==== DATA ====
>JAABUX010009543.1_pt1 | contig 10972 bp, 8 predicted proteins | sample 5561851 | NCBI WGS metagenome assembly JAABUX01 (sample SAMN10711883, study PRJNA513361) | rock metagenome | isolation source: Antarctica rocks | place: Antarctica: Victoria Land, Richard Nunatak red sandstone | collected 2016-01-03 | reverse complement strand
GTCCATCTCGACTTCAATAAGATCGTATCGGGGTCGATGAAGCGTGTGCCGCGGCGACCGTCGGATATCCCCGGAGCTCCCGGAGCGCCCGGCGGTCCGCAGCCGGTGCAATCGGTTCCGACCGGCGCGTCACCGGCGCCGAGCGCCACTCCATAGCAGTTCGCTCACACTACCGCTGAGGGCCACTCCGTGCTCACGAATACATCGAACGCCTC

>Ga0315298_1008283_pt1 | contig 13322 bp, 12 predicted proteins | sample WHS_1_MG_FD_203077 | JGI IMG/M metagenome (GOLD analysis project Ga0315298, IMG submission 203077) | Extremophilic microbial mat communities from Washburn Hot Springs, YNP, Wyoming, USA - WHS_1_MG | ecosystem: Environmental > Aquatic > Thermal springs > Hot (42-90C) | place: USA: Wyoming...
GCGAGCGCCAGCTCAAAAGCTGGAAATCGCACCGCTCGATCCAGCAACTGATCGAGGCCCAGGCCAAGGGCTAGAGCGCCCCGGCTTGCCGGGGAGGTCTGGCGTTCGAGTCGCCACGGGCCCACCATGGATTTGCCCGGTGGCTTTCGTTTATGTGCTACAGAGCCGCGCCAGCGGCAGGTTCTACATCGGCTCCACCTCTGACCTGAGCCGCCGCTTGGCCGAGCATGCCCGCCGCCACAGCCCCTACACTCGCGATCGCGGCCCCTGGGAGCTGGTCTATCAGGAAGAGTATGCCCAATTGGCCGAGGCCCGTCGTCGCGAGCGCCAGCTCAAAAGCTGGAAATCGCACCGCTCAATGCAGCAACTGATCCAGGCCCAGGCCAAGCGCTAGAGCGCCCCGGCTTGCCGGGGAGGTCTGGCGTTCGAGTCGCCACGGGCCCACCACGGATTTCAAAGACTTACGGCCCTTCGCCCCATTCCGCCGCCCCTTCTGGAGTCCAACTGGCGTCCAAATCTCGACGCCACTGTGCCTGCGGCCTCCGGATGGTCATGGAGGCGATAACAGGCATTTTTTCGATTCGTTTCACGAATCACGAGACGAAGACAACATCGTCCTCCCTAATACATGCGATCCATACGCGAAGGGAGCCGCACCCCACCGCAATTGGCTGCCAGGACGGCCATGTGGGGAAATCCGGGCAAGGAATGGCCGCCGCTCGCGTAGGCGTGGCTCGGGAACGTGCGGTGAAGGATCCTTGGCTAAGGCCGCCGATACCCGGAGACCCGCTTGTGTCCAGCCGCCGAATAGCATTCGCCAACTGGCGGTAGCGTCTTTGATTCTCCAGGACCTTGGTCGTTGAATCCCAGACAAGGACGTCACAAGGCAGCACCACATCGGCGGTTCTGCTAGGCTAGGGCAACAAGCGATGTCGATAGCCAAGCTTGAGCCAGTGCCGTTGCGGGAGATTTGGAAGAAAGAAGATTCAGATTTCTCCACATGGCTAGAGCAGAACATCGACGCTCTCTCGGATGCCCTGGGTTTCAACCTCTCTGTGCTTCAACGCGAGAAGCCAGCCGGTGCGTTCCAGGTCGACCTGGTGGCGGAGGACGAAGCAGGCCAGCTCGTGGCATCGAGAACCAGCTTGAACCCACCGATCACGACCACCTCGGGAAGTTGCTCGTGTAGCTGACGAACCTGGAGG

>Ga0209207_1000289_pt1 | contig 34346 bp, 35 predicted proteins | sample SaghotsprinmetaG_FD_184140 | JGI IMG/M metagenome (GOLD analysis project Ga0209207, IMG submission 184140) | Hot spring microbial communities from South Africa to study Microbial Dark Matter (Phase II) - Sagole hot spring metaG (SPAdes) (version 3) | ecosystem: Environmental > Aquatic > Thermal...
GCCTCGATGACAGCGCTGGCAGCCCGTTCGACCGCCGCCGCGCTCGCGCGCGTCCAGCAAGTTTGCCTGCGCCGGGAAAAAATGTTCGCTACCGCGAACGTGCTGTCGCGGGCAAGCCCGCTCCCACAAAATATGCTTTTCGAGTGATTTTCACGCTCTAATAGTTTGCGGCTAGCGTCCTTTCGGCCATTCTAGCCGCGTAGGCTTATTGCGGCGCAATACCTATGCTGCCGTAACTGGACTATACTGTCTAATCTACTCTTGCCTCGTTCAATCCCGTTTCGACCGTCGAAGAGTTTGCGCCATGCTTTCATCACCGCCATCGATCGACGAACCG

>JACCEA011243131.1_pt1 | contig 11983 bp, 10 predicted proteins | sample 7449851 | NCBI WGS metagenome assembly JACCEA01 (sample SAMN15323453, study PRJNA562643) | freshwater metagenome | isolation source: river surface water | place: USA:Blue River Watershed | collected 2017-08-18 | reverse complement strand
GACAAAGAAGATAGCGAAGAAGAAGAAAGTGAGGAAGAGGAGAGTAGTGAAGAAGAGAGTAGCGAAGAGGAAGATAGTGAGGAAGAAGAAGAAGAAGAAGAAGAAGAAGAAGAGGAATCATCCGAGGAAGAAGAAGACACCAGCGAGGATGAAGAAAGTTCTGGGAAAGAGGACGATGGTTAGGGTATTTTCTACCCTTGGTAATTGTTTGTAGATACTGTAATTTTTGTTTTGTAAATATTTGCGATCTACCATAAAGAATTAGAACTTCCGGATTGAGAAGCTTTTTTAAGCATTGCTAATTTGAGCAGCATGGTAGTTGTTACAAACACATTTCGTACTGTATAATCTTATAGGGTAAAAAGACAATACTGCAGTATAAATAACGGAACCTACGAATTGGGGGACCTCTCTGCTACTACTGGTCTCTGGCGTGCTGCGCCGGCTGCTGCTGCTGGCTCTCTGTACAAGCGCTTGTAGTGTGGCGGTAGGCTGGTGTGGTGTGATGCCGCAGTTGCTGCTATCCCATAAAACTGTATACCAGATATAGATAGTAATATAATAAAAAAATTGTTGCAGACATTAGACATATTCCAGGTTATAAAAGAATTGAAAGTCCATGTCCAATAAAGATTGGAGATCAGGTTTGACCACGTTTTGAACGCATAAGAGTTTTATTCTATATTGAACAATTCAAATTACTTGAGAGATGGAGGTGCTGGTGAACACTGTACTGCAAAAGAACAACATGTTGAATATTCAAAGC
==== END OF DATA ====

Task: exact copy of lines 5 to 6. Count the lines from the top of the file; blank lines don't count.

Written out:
>Ga0209207_1000289_pt1 | contig 34346 bp, 35 predicted proteins | sample SaghotsprinmetaG_FD_184140 | JGI IMG/M metagenome (GOLD analysis project Ga0209207, IMG submission 184140) | Hot spring microbial communities from South Africa to study Microbial Dark Matter (Phase II) - Sagole hot spring metaG (SPAdes) (version 3) | ecosystem: Environmental > Aquatic > Thermal...
GCCTCGATGACAGCGCTGGCAGCCCGTTCGACCGCCGCCGCGCTCGCGCGCGTCCAGCAAGTTTGCCTGCGCCGGGAAAAAATGTTCGCTACCGCGAACGTGCTGTCGCGGGCAAGCCCGCTCCCACAAAATATGCTTTTCGAGTGATTTTCACGCTCTAATAGTTTGCGGCTAGCGTCCTTTCGGCCATTCTAGCCGCGTAGGCTTATTGCGGCGCAATACCTATGCTGCCGTAACTGGACTATACTGTCTAATCTACTCTTGCCTCGTTCAATCCCGTTTCGACCGTCGAAGAGTTTGCGCCATGCTTTCATCACCGCCATCGATCGACGAACCG